Instead of sifting through lots of information to find solutions that best match my problem, I can now turn to a large language model for direct help. I'm learning so that I can better understand the technologies that others are using; these digital assistants get me up to speed faster than poring over multiple articles about, say, slices versus arrays, or leafing through other people's software projects.
Machine-written code, however, isn't always useful, and can lower the quality of a code base. If I copied and pasted an AI assistant's output into my source, it would often introduce new errors because it didn't fit with the rest of my program. Trying to fix these mistakes can be tricky, especially if you don't understand what has been generated. As a novice, it wasn't always clear whether the errors were because the code was just plain wrong or whether it was being used in the wrong context.
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"I think if someone wanted to learn to code [using the current] crop of AI tools, they should approach it with two goals: Take the time to learn to code enough to know what the tool is generating. [And] adopt the role of 'code reviewer' and study how to identify and improve bad code," Zed Shaw, a software developer and the author of Learn Python the Hard Way, told The Register.
Programmers should be able to spot errors in machine-made code and shouldn't trust the bots completely. They should certainly be on the look out for obvious copyrighted code slipping into the models' output.
"The fact that ChatGPT gives solutions quicker wrapped in reassuring phrases like 'I think this should solve your problem..." make it so we turn off our critical thinking, and we don't question its solutions as carefully as we should," said Charles Severance, a computer science professor at the University of Michigan's School of Information, who has released free coding courses online.
"Always assume that ChatGPT is a less-skilled programmer than you are. The only safe way to use AI tools is when you are confident the solution that it produces is correct," he added.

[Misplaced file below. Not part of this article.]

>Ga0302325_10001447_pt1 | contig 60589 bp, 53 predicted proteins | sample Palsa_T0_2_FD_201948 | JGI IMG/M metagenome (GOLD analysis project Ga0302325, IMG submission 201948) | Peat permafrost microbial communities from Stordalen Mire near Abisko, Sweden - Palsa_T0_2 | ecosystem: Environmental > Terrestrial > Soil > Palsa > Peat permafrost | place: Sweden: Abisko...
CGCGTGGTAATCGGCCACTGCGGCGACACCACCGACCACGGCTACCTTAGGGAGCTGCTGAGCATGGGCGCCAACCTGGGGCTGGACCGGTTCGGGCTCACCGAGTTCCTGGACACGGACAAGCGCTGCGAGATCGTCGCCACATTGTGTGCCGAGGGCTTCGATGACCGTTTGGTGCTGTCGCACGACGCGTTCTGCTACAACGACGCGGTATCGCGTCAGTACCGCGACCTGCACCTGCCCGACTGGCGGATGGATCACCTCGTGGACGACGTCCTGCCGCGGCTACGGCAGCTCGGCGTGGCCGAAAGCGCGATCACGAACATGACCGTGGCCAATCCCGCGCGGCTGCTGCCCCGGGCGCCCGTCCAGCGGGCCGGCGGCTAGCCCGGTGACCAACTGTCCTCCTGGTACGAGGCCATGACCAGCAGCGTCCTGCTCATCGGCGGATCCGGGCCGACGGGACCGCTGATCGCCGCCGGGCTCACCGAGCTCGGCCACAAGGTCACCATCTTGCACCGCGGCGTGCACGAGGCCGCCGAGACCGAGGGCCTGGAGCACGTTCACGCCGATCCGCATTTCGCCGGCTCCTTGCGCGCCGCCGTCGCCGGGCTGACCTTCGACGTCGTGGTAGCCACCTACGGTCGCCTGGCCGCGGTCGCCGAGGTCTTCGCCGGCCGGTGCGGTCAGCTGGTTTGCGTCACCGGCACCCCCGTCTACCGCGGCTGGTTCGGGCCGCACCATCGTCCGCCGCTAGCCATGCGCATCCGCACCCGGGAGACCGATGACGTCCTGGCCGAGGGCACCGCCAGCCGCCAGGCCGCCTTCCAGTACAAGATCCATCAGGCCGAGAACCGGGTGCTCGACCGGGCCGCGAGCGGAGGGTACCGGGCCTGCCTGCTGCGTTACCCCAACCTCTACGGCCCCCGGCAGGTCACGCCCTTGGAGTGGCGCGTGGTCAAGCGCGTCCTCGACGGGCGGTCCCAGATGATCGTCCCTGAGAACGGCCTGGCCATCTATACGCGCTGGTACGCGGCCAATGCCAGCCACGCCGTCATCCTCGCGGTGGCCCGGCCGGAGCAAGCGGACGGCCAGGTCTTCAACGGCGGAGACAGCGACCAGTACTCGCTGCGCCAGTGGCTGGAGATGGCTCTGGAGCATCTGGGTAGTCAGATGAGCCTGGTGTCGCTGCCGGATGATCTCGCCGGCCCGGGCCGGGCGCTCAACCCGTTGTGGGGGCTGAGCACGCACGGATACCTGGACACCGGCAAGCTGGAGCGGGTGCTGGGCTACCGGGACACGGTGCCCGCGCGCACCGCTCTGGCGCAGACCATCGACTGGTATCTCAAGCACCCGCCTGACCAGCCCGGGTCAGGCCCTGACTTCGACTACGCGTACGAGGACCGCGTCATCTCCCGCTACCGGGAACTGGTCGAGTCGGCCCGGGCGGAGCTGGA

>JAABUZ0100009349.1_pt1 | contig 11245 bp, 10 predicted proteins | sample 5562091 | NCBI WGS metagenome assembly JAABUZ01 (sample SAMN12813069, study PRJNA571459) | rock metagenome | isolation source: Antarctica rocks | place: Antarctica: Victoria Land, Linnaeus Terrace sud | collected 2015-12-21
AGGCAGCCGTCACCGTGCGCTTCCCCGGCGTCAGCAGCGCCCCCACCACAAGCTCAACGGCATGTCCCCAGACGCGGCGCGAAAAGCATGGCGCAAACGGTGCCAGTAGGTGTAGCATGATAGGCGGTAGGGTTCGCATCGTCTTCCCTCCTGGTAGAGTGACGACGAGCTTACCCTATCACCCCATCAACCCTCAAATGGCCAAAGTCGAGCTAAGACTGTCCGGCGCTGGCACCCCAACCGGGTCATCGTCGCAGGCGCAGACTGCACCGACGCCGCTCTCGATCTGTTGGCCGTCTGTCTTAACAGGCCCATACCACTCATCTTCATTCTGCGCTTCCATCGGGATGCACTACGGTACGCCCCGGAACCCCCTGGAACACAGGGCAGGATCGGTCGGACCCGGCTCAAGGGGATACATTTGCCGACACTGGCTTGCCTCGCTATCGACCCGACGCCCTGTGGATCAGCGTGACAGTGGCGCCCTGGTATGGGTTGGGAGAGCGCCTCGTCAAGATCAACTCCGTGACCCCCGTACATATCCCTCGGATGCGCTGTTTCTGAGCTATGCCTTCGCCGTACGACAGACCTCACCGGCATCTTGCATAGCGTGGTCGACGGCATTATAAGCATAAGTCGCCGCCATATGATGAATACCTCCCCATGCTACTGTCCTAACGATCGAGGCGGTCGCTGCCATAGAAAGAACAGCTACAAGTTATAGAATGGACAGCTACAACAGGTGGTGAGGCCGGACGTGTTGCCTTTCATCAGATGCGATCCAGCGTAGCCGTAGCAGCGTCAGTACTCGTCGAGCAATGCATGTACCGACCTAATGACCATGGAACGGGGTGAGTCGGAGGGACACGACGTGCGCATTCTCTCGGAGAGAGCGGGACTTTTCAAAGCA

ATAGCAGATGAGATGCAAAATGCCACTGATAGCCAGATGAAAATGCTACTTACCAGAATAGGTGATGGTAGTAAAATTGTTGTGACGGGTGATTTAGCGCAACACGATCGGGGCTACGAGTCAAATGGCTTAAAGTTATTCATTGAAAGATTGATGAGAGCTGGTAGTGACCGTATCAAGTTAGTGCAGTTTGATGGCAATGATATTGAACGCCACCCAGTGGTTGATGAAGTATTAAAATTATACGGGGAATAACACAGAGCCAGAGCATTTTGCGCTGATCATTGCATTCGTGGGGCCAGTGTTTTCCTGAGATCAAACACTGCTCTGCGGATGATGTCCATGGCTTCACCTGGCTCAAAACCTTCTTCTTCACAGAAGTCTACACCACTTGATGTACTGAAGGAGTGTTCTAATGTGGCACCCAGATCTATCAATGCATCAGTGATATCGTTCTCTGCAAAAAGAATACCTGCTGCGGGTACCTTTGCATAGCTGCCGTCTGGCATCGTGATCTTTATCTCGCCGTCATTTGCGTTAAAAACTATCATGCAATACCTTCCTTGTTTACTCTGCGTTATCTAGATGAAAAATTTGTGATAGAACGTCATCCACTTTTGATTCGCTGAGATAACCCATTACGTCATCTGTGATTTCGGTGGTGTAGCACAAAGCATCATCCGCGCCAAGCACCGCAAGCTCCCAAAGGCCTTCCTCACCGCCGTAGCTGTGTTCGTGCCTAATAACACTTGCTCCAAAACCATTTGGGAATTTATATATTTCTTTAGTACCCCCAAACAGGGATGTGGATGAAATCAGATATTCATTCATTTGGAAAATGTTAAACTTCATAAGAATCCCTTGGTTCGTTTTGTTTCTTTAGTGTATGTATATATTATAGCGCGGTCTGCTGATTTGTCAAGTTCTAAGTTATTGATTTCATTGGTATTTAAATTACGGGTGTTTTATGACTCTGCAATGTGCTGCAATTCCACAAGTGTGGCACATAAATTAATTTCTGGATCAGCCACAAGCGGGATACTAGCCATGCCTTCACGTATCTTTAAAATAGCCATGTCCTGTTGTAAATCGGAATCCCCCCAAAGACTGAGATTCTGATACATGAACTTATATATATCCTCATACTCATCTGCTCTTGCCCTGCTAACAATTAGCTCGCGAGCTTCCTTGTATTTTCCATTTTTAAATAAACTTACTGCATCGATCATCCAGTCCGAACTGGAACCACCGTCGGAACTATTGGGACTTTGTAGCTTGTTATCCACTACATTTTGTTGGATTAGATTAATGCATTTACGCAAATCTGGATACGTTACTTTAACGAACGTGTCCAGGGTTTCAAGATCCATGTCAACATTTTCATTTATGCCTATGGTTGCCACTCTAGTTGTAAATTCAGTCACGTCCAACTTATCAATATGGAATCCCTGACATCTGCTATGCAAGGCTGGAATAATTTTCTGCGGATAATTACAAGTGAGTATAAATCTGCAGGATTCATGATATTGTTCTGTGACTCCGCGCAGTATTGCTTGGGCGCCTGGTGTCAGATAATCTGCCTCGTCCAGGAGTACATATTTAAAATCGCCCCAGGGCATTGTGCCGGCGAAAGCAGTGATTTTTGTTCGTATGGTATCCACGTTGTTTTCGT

You need to know what you're doing
To use these tools effectively, you must understand your problem and explain it clearly in your prompt. The quality of the code returned in the output depends on the way you frame your questions in the input, Inbal Shani, chief product officer at GitHub, told The Register.
Users should interact with GitHub Copilot as if they were talking to a colleague, she suggested. "The more detail you give that assistant that sits next to you about what your intention is, where you're going for the problem you're trying to solve, the better response you'll get because the AI gets more context. It knows how to do a more detailed search to find that right piece of code or recommend the right testing infrastructure for you," she said.
The programming languages we use have become more aligned with human language; chat tools are just the next step in this evolution
Phillip Compeau, an associate teaching professor at Carnegie Mellon University, who created the Rosalind platform and Programming for Lovers tutorial, for people interested in computational biology, agreed.
When he's teaching students who are beginning to code, he encourages them to stay away from AI. But for more advanced students who know the basics, he teaches them how to use the technology to be more productive and efficient in their work.
"One of the things that I show students is that the best way to get a clean, correct answer from an AI tool generating code is if you are able to clearly and correctly specify exactly what the computer needs to do. That is the very definition of programming a computer, and over time, the programming languages we use have become more aligned with human language; chat tools are just the next step in this evolution," he told The Register.
Figuring out what you want your program to do, how it should work, and where it's gone wrong, is crucial in coding. Learners can only build these core skills over time with consistent practice. You can't skip this process by relying on AI if you want to be a competent software developer. But if you use it wisely, you can improve quickly and become a good programmer - and maybe it'll even be fun. ®